Lower prices put Turkana oil in limbo
By Edward Macharia | November 26th 2020
Tullow Oil is taking a more cautious approach to the development of Kenya’s oil project.
This follows a sharp drop in crude oil prices this year.
The firm yesterday said it was reviewing its plans for the development of the Lokichar oilfields, factoring in lower crude oil prices.
It had initially worked on a plan that indicated the breakeven point for the Turkana crude oil could be achieved at $50 (Sh5,400) per barrel. It is now considering a scenario where crude oil prices might stay low for a longer period.
In its new plan, the company said it would work with a plan where oil prices could stay longer at below $45 (Sh4,905) per barrel.
Oil prices crushed earlier this year following a drop in demand, as governments put in place measures to slow the spread of Covid-19.
While it has slightly recovered in the recent months from an average of $17 (Sh1,836) per barrel in April to $45 in October, it is still below Tullow's target.
“In Kenya, Tullow is in the process of re-assessing Project Oil Kenya to design an economic project at low oil prices whilst preserving the phased development concept,” said Tullow Oil Chief Executive Officer Rahul Dhir, who spoke to investors during the firm’s capital markets day.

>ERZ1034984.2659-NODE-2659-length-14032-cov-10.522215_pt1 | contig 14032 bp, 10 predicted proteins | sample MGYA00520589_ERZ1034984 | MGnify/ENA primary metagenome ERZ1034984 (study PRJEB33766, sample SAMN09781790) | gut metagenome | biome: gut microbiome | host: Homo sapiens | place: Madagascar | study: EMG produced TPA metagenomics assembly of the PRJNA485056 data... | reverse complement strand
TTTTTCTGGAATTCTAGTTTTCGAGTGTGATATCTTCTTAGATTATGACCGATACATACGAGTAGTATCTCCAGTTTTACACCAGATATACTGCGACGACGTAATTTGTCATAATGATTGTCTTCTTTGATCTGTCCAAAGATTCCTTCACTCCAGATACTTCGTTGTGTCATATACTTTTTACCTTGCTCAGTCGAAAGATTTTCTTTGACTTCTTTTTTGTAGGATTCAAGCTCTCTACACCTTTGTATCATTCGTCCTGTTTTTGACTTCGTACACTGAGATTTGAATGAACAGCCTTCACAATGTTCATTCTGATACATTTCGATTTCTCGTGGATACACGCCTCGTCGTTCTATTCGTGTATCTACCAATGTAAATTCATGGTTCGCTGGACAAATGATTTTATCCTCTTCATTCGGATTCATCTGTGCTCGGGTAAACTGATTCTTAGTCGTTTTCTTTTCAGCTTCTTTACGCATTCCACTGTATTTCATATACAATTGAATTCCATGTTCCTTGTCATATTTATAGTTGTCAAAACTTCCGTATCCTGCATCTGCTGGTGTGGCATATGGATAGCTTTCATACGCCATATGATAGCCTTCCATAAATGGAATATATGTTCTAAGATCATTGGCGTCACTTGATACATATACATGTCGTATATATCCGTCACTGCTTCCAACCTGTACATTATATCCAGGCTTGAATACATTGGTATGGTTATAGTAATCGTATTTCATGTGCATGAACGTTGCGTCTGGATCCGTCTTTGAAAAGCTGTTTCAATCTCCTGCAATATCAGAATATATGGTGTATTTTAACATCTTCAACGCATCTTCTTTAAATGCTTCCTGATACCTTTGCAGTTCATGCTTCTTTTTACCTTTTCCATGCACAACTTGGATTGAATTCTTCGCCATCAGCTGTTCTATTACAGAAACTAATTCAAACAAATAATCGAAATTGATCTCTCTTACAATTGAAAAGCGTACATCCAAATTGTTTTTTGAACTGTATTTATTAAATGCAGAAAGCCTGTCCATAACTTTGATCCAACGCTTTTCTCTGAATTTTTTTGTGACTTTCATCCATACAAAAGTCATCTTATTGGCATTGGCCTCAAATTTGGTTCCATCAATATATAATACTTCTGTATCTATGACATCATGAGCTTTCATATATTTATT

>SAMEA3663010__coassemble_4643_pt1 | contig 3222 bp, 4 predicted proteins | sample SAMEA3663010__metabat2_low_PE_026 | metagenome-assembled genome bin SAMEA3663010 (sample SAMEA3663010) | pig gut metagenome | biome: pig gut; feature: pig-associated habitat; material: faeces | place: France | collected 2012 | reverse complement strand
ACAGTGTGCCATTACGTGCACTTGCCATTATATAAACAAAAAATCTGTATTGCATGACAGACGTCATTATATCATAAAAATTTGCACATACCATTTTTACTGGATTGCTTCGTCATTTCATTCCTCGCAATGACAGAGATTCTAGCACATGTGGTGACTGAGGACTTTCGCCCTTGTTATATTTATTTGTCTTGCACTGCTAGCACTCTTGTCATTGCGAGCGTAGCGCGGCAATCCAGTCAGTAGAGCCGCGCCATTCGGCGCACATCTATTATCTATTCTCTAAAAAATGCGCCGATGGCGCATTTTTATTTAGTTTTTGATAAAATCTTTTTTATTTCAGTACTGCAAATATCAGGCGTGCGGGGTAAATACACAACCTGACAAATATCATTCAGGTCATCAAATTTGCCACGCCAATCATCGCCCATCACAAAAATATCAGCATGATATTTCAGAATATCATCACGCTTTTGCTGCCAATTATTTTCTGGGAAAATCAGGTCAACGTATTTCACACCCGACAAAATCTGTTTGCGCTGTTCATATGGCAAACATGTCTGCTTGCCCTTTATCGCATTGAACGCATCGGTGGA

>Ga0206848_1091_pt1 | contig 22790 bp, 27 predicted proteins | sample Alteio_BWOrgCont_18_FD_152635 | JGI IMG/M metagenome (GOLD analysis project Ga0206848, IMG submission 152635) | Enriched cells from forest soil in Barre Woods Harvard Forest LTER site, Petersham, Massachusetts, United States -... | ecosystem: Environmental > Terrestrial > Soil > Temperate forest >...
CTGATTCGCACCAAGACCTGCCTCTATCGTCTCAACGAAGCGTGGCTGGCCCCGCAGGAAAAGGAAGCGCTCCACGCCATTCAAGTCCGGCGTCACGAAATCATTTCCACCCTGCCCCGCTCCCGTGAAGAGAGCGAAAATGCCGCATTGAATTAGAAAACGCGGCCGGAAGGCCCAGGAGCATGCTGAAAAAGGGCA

“The original development plan was meant to work at oil prices of at least $50 per barrel. The world has significantly changed in 2020, with continued low oil prices of less than $45 per barrel, and hence, there is a fundamental need to redesign the development so that we can deliver an economic project at 'lower for longer' oil price world.”
The company noted that the focus on oil production at high yielding wells as well as drilling more wells would lower the per-unit cost.
These are the areas it said would achieve savings to break even in a low crude oil price environment. “The main areas that will improve the project economics will be to optimise the reservoir performance such that we can deliver higher initial production rate by drilling at the most productive part of the fields in the earlier phase,” said the company.
“This, along with optimisation of the capital costs and life cycle operating spend, will have the potential to accelerate more resources within the licence period."
Dhir said a team comprising of Tullow, joint venture partners and external consultants were working closely to deliver a Field Development Plan (FDP).
This is in line with the government's requirement to submit the FDP by the end of next year.
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